When you were a kid, “fun” was not a dirty word. If your mother asked, “How was school today?” and you said, “Fun!” she was probably delighted. In your head, you connected “school” and “fun”—so that meant you were predisposed to go back. So what’s the harm in connecting “staff meeting” and “fun?” Maybe you’ll end up liking your job more.
Begin the meeting with an entertaining communication exercise and end it by finding the practical value of the exercise. On each end of the meeting, you’re talking about less than five minutes, unless you have giant staff meetings.
Here are examples:
Dean Hohl, a former U.S. Army Ranger who runs an experiential learning program for professionals called Leading Concepts, came to a meeting I hosted. He kicked it off by writing the letters B-O-W on a white board and then asked each of the 30 people at the table to write down his or her definition of the word. When he asked what they wrote down, he got:
Take a bow
Bow of a ship
Bow and arrow
Half a dog’s “hello”
At the end of the meeting, he got up again and asked them if the B-O-W exercise meant anything to them. This group of very serious technical professionals got smiles on their faces. Many said they had more fun listening to each other—tuning in a little more carefully to their colleagues’ word choices and the meaning of what they said. What seems like an unrelated exercise helps people focus on each other and puts them in a more collaborative, innovative frame of mind.
Improving communication in any context means avoiding hackneyed phrases. Make the process a little more fun by beginning a meeting with everyone writing down his or her most hated cliché—the ones that make people at the table turn down the volume on the speaker. Some of them might be:
at the end of the day
back on track
reached out to him/her
a level playing field
in the final analysis
par for the course
think outside the box
avoid someone or something like the plague
in the current climate
the path of least resistance
in any way, shape, or form
At the end of the meeting, read each cliché and laugh: You can bet that at least one of them made its way into the conversation. Put the most-hated clichés that were used in that session on a “forbidden” list for the upcoming meeting—or longer. This can bring a little levity to otherwise boring meetings and can make sure people are listening and not tuning out.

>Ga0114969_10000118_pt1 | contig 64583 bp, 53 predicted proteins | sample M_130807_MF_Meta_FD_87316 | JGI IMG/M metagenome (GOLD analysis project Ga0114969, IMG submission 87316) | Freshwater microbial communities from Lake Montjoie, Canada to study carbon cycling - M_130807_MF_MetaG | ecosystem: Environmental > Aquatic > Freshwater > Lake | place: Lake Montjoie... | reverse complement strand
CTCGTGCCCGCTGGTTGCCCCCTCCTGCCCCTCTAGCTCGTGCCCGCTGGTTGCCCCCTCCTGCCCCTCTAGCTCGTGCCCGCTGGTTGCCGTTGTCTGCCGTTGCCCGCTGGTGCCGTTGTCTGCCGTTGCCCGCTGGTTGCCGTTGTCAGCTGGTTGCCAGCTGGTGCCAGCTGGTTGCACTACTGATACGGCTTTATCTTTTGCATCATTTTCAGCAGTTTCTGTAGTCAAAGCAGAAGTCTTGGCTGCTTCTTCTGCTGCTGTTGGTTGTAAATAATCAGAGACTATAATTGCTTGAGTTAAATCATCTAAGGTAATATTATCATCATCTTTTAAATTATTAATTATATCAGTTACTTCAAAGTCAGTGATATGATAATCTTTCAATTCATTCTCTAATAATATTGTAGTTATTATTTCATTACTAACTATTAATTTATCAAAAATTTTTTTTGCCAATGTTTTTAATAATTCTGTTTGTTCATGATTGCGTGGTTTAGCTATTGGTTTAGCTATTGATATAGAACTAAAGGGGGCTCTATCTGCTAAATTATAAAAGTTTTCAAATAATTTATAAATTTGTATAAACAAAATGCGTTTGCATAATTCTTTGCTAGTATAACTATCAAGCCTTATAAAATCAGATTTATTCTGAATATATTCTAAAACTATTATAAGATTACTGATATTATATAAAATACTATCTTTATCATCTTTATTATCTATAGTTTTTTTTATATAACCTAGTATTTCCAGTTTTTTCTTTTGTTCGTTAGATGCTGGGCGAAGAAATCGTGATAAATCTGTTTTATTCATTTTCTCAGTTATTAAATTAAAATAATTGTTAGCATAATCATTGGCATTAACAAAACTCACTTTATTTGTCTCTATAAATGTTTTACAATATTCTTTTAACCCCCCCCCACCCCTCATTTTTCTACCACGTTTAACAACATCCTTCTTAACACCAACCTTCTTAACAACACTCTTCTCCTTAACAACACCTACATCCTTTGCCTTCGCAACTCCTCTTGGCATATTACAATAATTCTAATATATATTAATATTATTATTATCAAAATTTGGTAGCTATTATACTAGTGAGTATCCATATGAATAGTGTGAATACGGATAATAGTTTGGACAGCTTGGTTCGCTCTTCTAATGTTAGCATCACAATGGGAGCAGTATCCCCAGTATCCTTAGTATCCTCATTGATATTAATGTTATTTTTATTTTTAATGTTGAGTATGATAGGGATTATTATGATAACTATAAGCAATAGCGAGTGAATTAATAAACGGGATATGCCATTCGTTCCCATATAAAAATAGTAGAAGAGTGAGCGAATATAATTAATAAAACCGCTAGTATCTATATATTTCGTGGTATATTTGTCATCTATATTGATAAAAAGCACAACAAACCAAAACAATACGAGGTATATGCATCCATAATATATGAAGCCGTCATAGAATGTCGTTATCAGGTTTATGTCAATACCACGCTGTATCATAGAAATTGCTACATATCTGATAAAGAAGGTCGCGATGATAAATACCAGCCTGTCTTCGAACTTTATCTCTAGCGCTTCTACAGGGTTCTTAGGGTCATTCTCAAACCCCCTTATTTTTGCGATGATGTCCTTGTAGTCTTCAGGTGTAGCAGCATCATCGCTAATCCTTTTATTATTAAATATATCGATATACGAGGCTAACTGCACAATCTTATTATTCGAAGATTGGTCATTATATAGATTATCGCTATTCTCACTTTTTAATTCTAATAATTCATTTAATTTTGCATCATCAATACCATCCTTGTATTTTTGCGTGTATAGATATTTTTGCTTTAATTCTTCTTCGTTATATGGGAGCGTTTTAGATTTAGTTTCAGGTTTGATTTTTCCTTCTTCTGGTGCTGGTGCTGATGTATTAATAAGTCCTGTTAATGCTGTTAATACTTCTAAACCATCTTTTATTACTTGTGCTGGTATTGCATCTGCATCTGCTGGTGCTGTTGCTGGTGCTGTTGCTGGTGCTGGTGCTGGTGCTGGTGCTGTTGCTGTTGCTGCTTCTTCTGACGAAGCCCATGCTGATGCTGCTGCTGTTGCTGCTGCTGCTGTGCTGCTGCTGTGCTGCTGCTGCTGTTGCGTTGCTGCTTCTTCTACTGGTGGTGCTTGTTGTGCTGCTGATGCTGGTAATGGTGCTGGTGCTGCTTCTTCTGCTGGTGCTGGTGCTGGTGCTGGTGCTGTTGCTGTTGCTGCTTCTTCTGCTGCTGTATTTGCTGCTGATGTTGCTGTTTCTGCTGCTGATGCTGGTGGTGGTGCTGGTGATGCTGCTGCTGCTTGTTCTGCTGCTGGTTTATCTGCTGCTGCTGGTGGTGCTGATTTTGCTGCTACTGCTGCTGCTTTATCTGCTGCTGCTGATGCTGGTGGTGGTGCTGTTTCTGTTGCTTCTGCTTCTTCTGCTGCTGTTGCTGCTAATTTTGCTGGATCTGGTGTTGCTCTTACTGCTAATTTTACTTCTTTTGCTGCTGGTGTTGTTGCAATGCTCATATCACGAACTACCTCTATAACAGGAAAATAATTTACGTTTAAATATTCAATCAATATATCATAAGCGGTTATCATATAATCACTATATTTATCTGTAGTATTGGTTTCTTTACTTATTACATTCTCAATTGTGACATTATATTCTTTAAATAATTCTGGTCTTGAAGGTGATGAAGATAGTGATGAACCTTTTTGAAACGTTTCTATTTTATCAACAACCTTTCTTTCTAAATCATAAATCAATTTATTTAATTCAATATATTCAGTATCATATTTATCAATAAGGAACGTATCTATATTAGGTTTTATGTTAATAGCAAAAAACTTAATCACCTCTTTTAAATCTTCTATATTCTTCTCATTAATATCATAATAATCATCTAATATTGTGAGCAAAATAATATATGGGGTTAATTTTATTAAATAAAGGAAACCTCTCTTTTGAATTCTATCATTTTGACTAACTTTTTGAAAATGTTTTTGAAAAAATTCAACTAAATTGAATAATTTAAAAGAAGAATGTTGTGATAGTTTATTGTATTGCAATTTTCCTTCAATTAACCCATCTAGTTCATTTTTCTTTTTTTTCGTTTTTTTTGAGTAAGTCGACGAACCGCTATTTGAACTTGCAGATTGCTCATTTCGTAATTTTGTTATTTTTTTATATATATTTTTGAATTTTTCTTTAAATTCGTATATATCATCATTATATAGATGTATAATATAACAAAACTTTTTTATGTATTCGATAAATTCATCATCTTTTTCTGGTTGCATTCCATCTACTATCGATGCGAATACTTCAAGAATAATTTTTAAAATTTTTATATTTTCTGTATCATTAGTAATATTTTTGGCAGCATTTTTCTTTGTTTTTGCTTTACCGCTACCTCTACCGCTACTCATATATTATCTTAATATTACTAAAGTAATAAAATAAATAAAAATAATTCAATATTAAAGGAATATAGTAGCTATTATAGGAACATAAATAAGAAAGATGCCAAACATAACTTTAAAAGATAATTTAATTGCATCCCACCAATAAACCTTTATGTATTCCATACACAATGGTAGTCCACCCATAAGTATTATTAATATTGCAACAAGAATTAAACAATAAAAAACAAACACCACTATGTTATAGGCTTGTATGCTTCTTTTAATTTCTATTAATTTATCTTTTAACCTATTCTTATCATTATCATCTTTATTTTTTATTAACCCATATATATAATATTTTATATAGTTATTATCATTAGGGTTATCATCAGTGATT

At the opening of the meeting, have each person share a stupid tweet; there are plenty of sites that feature inane tweets. This is just a way to loosen people up and get them thinking in terms of 140 character messages.
Take one minute at the end of the meeting and have people draft stupid tweets of their own that capture some aspect of the meeting that just occurred. Have each person read it, or when necessary, write it out on a white board.
With all three exercises, you can keep the meeting on track, but frame it in a way that gives attendees something to look forward to on both ends of the meeting. All three are designed to perk up your listening throughout the meeting, inspire creativity, and provide an opportunity to be both playful and productive in your meeting conversations.
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Maryann Karinch, author of 20 books and ACE certified personal trainer, is a veteran business insider and communications consultant. Her previous books include Diets Designed for Athletes, How to Spot a Liar, I Can Read You Like a Book, and How to Become an Expert on Anything in 2 Hours. She lives in Estes Park, Colorado.
Don’t underestimate feedback. As Marshall Goldsmith said, “People will do something—including changing their behavior—only if it can be demonstrated that doing so is in their own best interests as defined by their own values.”